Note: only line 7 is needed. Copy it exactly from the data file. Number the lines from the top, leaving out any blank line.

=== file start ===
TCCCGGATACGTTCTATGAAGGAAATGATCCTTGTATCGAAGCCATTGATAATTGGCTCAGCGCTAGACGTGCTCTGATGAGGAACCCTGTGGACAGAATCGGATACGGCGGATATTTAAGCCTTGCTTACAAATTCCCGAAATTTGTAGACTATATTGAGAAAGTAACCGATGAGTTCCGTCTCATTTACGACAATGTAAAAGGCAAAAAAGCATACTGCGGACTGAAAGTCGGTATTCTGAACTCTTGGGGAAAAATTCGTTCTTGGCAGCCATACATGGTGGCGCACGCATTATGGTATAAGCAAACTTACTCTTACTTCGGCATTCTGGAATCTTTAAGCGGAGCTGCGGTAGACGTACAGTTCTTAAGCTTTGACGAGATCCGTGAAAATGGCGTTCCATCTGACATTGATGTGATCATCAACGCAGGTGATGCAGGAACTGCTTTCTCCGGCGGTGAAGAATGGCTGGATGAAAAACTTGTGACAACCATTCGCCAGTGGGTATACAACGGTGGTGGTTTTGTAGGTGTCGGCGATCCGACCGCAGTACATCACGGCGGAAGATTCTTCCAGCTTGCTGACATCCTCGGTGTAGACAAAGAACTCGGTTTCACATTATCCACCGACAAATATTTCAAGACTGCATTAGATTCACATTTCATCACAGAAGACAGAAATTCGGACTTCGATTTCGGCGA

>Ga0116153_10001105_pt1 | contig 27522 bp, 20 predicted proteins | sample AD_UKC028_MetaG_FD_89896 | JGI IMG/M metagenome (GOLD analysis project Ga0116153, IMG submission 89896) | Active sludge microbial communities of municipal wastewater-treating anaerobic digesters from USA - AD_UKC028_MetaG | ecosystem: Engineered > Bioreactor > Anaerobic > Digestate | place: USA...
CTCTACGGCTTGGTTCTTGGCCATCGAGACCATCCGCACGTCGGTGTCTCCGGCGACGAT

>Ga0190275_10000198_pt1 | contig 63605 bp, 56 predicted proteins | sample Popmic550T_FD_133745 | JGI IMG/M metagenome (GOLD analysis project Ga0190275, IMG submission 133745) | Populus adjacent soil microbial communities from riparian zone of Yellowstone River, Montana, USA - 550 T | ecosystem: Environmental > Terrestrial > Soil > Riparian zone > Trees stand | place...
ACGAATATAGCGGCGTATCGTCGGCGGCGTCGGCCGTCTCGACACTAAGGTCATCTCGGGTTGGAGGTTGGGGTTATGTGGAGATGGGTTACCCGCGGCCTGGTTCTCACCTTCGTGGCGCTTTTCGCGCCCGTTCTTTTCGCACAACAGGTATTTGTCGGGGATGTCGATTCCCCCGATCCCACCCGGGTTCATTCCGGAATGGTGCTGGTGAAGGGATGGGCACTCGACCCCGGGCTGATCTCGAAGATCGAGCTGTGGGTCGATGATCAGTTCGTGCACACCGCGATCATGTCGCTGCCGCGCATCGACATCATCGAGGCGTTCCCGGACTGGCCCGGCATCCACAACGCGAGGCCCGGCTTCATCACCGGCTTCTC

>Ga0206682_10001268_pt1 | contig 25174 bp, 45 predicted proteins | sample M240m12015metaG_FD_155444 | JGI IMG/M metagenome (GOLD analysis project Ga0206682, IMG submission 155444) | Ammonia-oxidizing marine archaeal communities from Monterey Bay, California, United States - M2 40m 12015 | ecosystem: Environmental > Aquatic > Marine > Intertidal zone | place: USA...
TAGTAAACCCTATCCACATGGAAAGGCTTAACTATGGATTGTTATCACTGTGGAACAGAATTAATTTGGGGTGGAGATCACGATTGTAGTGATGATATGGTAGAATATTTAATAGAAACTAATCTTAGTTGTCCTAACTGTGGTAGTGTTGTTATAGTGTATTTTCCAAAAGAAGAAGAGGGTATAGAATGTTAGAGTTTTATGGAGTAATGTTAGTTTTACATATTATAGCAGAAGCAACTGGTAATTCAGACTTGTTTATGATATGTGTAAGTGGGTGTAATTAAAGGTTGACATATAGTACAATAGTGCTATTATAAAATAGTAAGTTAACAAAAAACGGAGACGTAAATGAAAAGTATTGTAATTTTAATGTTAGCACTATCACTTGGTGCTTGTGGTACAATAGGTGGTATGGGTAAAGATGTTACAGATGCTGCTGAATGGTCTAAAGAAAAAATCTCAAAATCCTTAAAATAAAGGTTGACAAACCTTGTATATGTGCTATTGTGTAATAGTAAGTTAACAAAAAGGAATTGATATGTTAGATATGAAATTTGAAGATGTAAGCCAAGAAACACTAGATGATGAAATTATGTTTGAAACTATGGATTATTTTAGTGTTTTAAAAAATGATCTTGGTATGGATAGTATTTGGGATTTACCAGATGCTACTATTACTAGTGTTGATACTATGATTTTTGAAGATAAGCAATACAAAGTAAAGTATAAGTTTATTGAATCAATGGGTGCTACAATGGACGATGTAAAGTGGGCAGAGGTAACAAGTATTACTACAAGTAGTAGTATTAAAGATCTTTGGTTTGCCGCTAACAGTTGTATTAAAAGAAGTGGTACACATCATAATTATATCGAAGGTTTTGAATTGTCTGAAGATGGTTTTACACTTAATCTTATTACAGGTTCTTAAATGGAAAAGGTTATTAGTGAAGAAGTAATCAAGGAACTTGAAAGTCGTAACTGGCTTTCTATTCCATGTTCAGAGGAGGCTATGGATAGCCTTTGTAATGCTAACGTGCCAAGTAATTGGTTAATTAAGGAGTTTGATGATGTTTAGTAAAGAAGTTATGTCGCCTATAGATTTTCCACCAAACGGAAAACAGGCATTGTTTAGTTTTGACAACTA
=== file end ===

TAGTAAACCCTATCCACATGGAAAGGCTTAACTATGGATTGTTATCACTGTGGAACAGAATTAATTTGGGGTGGAGATCACGATTGTAGTGATGATATGGTAGAATATTTAATAGAAACTAATCTTAGTTGTCCTAACTGTGGTAGTGTTGTTATAGTGTATTTTCCAAAAGAAGAAGAGGGTATAGAATGTTAGAGTTTTATGGAGTAATGTTAGTTTTACATATTATAGCAGAAGCAACTGGTAATTCAGACTTGTTTATGATATGTGTAAGTGGGTGTAATTAAAGGTTGACATATAGTACAATAGTGCTATTATAAAATAGTAAGTTAACAAAAAACGGAGACGTAAATGAAAAGTATTGTAATTTTAATGTTAGCACTATCACTTGGTGCTTGTGGTACAATAGGTGGTATGGGTAAAGATGTTACAGATGCTGCTGAATGGTCTAAAGAAAAAATCTCAAAATCCTTAAAATAAAGGTTGACAAACCTTGTATATGTGCTATTGTGTAATAGTAAGTTAACAAAAAGGAATTGATATGTTAGATATGAAATTTGAAGATGTAAGCCAAGAAACACTAGATGATGAAATTATGTTTGAAACTATGGATTATTTTAGTGTTTTAAAAAATGATCTTGGTATGGATAGTATTTGGGATTTACCAGATGCTACTATTACTAGTGTTGATACTATGATTTTTGAAGATAAGCAATACAAAGTAAAGTATAAGTTTATTGAATCAATGGGTGCTACAATGGACGATGTAAAGTGGGCAGAGGTAACAAGTATTACTACAAGTAGTAGTATTAAAGATCTTTGGTTTGCCGCTAACAGTTGTATTAAAAGAAGTGGTACACATCATAATTATATCGAAGGTTTTGAATTGTCTGAAGATGGTTTTACACTTAATCTTATTACAGGTTCTTAAATGGAAAAGGTTATTAGTGAAGAAGTAATCAAGGAACTTGAAAGTCGTAACTGGCTTTCTATTCCATGTTCAGAGGAGGCTATGGATAGCCTTTGTAATGCTAACGTGCCAAGTAATTGGTTAATTAAGGAGTTTGATGATGTTTAGTAAAGAAGTTATGTCGCCTATAGATTTTCCACCAAACGGAAAACAGGCATTGTTTAGTTTTGACAACTA